SIGHT | ANTONY GORMLEY ON THE SACRED ISLAND OF DELOS
SIGHT is organized and commissioned by NEON. From May to October 2019, on the archaeological site and the Μuseum of Delos, the non-profit organization NEON, founded by Dimitris Daskalopoulos, and the Ephorate of Antiquities of Cyclades present an unprecedented exhibition of contemporary sculpture by British artist Antony Gormley.
Gormley (b.1950) is one of the most renowned artists of our time. During the past 40 years, his sculptures and installations have challenged our perception of space and the human body.
As an undergraduate at Trinity College, University of Cambridge, Gormley studied archaeology, anthropology and art history, equipping him with a deep understanding of the diversity of human cultures and their origins. These interests led him to leave England in 1971 and embark on a transformational journey: hitchhiking through Europe, on to Turkey, Syria, Lebanon, Iran, Afghanistan and Pakistan, arriving in India a year later where he lived for two years, studying Buddhist meditation.
He returned to London in April 1974, knowing that he would dedicate his life to art. This early expedition has had a defining influence on his sculpture, which focuses on the body, its position in space and its connection to the elements and time.
In this installation on Delos, Gormley repopulates the island with iron ’bodyforms’, restoring a human presence and creating a journey of potential encounters. He has installed 29 sculptures made during the last twenty years, including 5 specially commissioned new works, both at the periphery and integrated amongst Delos’s archaeological sites.
The works animate the geological and archeological features of the island: a granite rock in the middle of the Cycladic Islands in the Aegean less than 5 kilometres long and 1.5 kilometres wide, which has a past filled with myths, rituals, religions, politics, multiculturalism and trade. Its intertwined and contrasting identities, as both holy place and commercial town, combined with its topography and geographical location, made the island a singular and cosmopolitan Hellenistic town.
‘I treat the body as a place encouraging empathic occupation of that which lies the other side of appearance: what it feels like.’
Mythology tells us its first name was «Άδηλος» (A-Delos), meaning ‘the non-visible’ – a floating rock with no fixed location. It became «∆ήλος» Delos, ‘the visible’, when Zeus arranged for Leto, his mortal lover, to find refuge there, safe from the wrath of his wife, the goddess Hera. When Leto gave birth to twins Apollo, god of light, and Artemis, goddess of the hunt, the island’s destiny and future prosperity was assured.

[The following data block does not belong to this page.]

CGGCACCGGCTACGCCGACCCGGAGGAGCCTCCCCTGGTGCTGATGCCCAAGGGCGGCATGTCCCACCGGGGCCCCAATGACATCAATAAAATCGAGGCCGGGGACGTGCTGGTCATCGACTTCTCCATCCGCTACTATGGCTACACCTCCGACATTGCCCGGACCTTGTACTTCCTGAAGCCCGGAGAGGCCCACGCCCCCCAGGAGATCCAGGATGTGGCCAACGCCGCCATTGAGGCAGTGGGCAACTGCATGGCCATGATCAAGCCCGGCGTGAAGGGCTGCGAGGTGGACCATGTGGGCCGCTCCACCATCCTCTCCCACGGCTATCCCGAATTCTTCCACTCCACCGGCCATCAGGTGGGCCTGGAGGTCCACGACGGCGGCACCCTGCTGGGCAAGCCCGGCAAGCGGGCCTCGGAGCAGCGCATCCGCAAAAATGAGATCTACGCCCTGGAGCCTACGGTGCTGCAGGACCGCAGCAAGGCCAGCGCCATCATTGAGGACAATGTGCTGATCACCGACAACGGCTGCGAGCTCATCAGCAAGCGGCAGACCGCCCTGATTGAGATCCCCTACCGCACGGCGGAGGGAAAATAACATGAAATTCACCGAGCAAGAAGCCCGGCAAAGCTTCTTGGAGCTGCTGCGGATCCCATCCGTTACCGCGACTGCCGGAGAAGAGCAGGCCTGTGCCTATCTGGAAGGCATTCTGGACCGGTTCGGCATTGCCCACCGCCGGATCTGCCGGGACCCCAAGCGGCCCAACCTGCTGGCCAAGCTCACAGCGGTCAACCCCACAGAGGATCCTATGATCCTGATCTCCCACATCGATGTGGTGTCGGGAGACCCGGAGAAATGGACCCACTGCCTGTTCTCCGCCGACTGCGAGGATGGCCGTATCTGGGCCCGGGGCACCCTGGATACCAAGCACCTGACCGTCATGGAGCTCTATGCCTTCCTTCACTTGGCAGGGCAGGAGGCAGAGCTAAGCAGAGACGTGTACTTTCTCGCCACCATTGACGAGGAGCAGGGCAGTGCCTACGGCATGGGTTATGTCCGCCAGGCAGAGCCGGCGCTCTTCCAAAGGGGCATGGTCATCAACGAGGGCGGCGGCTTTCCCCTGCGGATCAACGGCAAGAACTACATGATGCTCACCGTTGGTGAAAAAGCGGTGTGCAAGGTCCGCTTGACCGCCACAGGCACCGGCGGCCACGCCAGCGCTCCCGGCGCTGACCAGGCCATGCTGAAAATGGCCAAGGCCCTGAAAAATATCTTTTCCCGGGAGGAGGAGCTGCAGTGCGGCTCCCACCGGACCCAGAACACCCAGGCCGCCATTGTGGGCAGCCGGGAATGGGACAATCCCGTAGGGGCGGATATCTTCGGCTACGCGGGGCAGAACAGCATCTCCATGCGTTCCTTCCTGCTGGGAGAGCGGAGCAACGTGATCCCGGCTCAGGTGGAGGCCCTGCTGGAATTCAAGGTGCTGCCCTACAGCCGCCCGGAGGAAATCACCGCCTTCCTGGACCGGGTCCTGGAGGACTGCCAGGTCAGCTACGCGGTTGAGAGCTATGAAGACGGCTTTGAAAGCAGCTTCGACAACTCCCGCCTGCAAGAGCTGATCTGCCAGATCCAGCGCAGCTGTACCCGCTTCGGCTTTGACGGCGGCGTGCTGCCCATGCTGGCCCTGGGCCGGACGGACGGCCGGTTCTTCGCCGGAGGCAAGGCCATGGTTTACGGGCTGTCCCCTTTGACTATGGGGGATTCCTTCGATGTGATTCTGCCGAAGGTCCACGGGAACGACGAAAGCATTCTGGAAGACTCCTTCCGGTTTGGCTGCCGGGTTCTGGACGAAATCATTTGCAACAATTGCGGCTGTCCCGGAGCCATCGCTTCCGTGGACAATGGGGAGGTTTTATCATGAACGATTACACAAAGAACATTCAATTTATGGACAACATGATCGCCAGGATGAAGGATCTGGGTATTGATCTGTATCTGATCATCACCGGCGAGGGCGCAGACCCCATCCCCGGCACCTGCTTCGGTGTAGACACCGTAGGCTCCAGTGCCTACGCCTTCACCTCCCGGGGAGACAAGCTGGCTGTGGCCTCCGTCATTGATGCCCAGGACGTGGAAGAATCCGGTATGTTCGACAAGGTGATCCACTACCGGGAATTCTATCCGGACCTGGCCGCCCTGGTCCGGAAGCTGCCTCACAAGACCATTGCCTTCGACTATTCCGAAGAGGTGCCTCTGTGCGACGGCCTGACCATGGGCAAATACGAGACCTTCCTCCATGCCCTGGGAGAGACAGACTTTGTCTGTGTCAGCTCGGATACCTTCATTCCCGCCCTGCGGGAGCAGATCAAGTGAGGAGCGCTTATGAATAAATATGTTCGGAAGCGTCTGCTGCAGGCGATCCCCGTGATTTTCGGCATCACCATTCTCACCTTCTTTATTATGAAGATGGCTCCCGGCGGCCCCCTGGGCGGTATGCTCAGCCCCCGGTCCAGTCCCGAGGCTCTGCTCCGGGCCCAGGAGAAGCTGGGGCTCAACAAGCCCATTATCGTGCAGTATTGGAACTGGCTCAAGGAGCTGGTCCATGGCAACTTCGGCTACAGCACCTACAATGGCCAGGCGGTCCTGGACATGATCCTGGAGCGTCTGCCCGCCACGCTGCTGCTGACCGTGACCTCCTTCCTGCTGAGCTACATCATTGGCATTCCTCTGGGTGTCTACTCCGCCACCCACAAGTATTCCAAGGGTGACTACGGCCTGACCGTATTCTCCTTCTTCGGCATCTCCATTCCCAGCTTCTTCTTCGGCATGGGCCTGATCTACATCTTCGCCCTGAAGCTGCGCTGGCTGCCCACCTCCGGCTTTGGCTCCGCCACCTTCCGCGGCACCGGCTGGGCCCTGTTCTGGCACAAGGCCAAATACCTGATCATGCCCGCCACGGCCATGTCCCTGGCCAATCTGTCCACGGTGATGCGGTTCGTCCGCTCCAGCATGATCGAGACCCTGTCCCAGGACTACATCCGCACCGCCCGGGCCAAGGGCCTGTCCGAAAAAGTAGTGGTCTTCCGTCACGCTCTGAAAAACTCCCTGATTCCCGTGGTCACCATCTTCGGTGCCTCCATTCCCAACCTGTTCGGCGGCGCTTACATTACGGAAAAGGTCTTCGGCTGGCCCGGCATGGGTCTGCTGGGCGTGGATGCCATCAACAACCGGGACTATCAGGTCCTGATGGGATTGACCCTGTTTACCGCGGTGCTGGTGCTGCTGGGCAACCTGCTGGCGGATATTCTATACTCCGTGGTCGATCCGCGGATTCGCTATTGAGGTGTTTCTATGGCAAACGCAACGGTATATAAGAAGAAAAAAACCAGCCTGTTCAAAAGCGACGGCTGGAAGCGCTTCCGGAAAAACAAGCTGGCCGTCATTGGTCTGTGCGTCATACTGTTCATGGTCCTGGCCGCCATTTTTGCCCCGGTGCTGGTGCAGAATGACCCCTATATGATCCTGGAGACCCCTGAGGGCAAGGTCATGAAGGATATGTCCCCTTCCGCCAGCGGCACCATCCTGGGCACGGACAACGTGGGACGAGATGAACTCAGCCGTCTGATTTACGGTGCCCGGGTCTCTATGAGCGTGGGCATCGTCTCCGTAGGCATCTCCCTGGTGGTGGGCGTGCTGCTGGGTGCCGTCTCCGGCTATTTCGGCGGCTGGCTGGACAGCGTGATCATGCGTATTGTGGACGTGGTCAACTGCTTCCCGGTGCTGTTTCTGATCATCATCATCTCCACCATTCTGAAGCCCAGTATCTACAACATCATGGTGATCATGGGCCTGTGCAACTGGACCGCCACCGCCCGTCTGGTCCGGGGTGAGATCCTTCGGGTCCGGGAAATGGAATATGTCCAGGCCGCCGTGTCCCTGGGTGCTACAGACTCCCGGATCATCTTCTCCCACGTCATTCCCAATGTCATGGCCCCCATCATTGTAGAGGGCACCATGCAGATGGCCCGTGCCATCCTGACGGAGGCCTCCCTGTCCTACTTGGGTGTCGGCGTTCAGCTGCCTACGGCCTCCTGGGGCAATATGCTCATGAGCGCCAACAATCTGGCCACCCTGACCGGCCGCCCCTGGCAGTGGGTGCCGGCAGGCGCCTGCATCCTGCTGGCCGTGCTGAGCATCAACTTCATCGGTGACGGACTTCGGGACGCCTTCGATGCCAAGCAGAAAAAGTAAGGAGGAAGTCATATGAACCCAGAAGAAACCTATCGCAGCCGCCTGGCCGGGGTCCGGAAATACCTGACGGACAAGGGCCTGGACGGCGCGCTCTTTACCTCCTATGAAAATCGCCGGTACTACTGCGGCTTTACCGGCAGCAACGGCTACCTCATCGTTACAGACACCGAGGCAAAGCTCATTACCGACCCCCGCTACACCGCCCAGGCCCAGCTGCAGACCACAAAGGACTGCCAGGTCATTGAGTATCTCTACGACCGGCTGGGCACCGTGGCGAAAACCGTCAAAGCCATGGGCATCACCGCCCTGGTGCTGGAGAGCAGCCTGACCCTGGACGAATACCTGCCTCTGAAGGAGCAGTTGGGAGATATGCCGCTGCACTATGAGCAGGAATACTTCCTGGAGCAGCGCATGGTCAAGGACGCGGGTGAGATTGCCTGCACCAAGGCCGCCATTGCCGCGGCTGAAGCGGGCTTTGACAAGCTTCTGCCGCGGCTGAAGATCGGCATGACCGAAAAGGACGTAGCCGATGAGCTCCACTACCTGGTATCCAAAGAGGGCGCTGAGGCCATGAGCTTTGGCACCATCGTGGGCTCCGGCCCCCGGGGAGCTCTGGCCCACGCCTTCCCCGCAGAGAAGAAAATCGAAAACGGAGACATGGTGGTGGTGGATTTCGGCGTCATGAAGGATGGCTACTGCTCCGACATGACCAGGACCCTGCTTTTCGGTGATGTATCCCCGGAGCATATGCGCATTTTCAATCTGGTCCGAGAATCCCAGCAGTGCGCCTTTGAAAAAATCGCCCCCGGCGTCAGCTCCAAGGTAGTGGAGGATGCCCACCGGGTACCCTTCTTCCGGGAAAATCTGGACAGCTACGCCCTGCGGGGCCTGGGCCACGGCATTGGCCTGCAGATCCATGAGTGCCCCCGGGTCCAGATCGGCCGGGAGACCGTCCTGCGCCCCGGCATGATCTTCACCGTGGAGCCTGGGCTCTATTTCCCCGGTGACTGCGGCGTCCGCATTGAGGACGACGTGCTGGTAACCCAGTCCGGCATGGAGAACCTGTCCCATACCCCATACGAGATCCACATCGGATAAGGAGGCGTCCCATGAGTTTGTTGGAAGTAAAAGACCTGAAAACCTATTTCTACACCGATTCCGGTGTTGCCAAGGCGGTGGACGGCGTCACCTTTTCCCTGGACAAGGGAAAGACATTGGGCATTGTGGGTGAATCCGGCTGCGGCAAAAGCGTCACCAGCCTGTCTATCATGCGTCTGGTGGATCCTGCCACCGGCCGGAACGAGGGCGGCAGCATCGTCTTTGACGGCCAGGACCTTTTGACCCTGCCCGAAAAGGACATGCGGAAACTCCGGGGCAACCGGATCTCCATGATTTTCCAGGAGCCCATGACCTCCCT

This unique history is imprinted on Delos’s architecture, sanctuaries and houses, and in the past was animated through rituals that celebrated the gods and protected the island. Later, sanctuaries to foreign deities, including Serapis and Isis, were built here.
Historical narratives record that humans occupied Delos at the highest point of the island, Mount Kynthos, during 2500–2000 BC and remained through ancient and classical times up to 69 BC, when the majority of the inhabitants abandoned Delos as it was no longer a vital commercial port on the Mediterranean routes. Today, with the exception of archaeologists safeguarding the island and those undertaking scientific research, Delos is uninhabited. Its ruins, like those at Pompeii, stand devoid of human presence.
Gormley completely reinterprets the function and purpose of sculpture, transforming the traditional statues and totems of the ancient world that once adorned public squares, temples and private dwellings into sites of empathy and imaginative projection.
The first connection between visitors and the work is established before they even set foot on Delos. Approaching the rugged northwest coast, they catch sight of a lone figure (from Gormley’s series Another Time, 1999–2013), standing sentinel on a rocky promontory at the water’s edge.
Two more works from the same series – also looking towards the distant horizon – stand on Plakes Peak and on Mount Kynthos, and another similar work stands in the waters of the harbour. Further sculptures are integrated with archaeological sites across the island, from the Stadium to the Τheatre district and from the merchant stores to the Μuseum site.
Gormley has studied the temples and the sacred enclosures, the horizon and the topography created by the wind and the salt. His sculptures, taking naturalistic, cubic and more abstracted forms, either stand or lie on the ground, exposed to the elements. Interacting with the island’s topography, the works appear and disappear. They activate the elemental character of the island and its human history, establishing a connection with our collective memory. Gormley respectfully engages the audience in an experience that does not compete with the space or its history, but rather, establishes a physical and intellectual connection with our collective memory.
He proposes a radical openness: ‘Art is about reasserting our first-hand experience in present time.’ Visitors to Delos are invited to connect with time, space and nature, which inevitably link to our shared future. Gormley on Delos reminds us how central art is to the human story.